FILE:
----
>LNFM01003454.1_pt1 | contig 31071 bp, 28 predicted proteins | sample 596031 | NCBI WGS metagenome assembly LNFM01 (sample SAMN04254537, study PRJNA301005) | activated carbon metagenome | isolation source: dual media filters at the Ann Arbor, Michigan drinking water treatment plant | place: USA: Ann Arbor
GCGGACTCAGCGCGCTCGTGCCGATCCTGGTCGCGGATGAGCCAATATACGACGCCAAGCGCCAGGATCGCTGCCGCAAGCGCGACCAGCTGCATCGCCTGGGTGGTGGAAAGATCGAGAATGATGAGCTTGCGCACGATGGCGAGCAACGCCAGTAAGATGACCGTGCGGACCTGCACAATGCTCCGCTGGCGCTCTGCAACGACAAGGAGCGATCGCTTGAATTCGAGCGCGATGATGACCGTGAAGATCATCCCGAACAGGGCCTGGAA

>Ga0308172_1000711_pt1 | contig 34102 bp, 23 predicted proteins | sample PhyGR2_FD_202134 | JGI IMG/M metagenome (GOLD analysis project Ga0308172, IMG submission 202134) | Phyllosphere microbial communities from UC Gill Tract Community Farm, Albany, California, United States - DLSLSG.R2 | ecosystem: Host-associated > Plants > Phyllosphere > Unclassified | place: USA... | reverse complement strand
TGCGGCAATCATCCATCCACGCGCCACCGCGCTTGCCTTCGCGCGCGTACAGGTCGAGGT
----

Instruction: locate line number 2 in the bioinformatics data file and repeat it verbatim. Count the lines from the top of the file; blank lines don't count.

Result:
GCGGACTCAGCGCGCTCGTGCCGATCCTGGTCGCGGATGAGCCAATATACGACGCCAAGCGCCAGGATCGCTGCCGCAAGCGCGACCAGCTGCATCGCCTGGGTGGTGGAAAGATCGAGAATGATGAGCTTGCGCACGATGGCGAGCAACGCCAGTAAGATGACCGTGCGGACCTGCACAATGCTCCGCTGGCGCTCTGCAACGACAAGGAGCGATCGCTTGAATTCGAGCGCGATGATGACCGTGAAGATCATCCCGAACAGGGCCTGGAA